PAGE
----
Hollywood's love affair with the isles continues with "Five-0" and "Last Resort"
POSTED: 1:30 a.m. HST, Jul 22, 2012
Hawaii's film and television industry appears to be healthy as production crews prepare — for the third summer in a row — to begin work on a pair of network TV shows that will pour millions of dollars into the state economy.
But it could get even better.
As the CBS hit "Hawaii Five-0" prepares for a third season and ABC readies its drama "Last Resort" — the network's third new series here since 2010 — the Hawai‘i Film Office is awaiting final word about a third series.
"It would be a major production," said Donne Dawson, state film commissioner. "It will be difficult for us to land it but we definitely have a third show looking at us."
Dawson declined to elaborate further but hoped to know the fate of the new series by the end of July. Securing a third series would be a good start for Dawson, who was laid off during state cutbacks in 2009 but given back her old job this May.
"Things are at that very delicate stage of looking," she said.
Television production has dominated 2012 but as long as viewer ratings hold up, hosting the production of a TV series is like owning the goose that keeps laying golden eggs. In general, a network will spend between $2 million and $2.5 million an episode, with much of that staying in the local economy.
Last season, 23 episodes of the popular CBS police drama "Hawaii Five-0" were shot. Dawson said that ABC has ordered 12 episodes of its new submarine series "Last Resort" and has contracted with Sony Pictures Television to produce the series at Oahu locations that include the state film studio at Diamond Head.
"Last Resort" is ABC's most recent attempt to find a successful series it can base in Hawaii.
After ABC ended the popular series "Lost" in 2010, it tried twice to create successful dramas in Hawaii: "Off the Map," which aired in 2011, and "The River," which aired earlier this year. Both were canceled.
But consistently hosting a second series is a good measure of industry stability, said Walea Constantinau, Honolulu film commissioner. Although Hawaii briefly hosted three series in 2004, having more than one production in town is a recent phenomenon, she said.
"We are part of the discussion and we continue to mine opportunities," she said. "If you are not able to have those discussions and be on the radar and be part of the dialogue, you are out of the game. This shows we are in the game."
Similarly, statewide production spending in the film and TV industry has continued to show growth, Constantinau said. Prior to the introduction of tax incentives in 2006, it was unusual to have a year with $100 million in production spending. Now the state annually hovers between $180 million and $200 million.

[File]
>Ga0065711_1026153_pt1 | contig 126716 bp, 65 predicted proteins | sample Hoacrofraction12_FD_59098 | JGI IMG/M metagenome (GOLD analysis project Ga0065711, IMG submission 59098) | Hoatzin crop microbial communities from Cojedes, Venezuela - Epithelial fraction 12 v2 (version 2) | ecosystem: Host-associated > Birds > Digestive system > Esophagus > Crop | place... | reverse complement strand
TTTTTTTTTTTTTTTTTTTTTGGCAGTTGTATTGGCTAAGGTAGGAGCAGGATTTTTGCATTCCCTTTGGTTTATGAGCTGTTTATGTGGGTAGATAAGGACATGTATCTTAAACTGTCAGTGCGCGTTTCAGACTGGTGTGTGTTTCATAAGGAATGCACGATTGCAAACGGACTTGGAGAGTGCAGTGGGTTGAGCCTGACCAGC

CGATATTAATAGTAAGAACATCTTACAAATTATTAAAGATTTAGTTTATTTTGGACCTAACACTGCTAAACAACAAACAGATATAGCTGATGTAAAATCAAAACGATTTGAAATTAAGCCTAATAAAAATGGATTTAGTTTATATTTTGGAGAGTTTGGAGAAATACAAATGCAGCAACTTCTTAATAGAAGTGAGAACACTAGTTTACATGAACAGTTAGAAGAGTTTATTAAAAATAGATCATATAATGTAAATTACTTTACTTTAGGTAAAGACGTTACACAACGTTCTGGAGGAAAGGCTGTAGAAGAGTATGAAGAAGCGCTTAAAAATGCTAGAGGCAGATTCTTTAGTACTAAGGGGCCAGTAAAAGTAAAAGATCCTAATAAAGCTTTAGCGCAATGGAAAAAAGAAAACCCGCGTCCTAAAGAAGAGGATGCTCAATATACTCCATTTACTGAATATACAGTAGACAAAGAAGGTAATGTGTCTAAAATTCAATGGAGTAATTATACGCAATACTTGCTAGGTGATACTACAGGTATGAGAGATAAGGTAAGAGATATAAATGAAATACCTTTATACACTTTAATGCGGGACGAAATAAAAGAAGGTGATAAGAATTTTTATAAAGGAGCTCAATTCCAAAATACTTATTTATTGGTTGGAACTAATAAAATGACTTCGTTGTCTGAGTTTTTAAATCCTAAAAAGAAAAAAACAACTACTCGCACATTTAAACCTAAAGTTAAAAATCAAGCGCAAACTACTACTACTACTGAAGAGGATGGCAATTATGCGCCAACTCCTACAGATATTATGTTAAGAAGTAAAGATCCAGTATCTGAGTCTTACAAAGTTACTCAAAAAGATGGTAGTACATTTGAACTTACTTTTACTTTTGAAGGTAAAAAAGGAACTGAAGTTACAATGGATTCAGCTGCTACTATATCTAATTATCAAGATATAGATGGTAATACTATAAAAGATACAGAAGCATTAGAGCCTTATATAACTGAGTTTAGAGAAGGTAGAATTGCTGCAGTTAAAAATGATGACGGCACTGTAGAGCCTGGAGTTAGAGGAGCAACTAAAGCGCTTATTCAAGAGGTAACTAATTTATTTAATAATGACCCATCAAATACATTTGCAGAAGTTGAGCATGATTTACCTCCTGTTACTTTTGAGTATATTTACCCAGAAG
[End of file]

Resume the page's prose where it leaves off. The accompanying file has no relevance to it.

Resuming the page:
"There is no doubt there will be fluctuations just as there are in other industries but our base level of what we consider to be our annual production spending is rising and all of that is a great sign of growth," Constantinau said.
State film office figures through the first half of this year show $155 million in production spending, which is about the same as it was this time last year, said Georja Skinner, administrator for the state's creative services division, which oversees the Hawai‘i Film Office.
"With two series coming in July, we should have a pretty solid year," Skinner said. "A series is the bread and butter of our landscape. We are fortunate to have two."
Hawaii actors also are benefiting from the current production climate and especially from "Last Resort," said Scott Rogers, a local acting coach who sits on the national board of directors for the actors union, SAG-AFTRA.
The series, whose episodes begin filming July 30, cast Hawaii actors as series regulars, Rogers said.
"No one has auditioned for series regulars here," he said. "That was unheard of."
Rogers regularly teaches acting classes across the country and has not encountered a working environment similar to what Hawaii is experiencing — even in Portland, Ore., which is hosting three series, he said.
Hawaii actors once labored under the impression, favored by Hollywood productions, that they did not measure up, Rogers said. No more.
"Ten years ago we were just like Portland, but I think actors have been taking this seriously and training and we have been changing the stereotype," he said. "It's a sea change."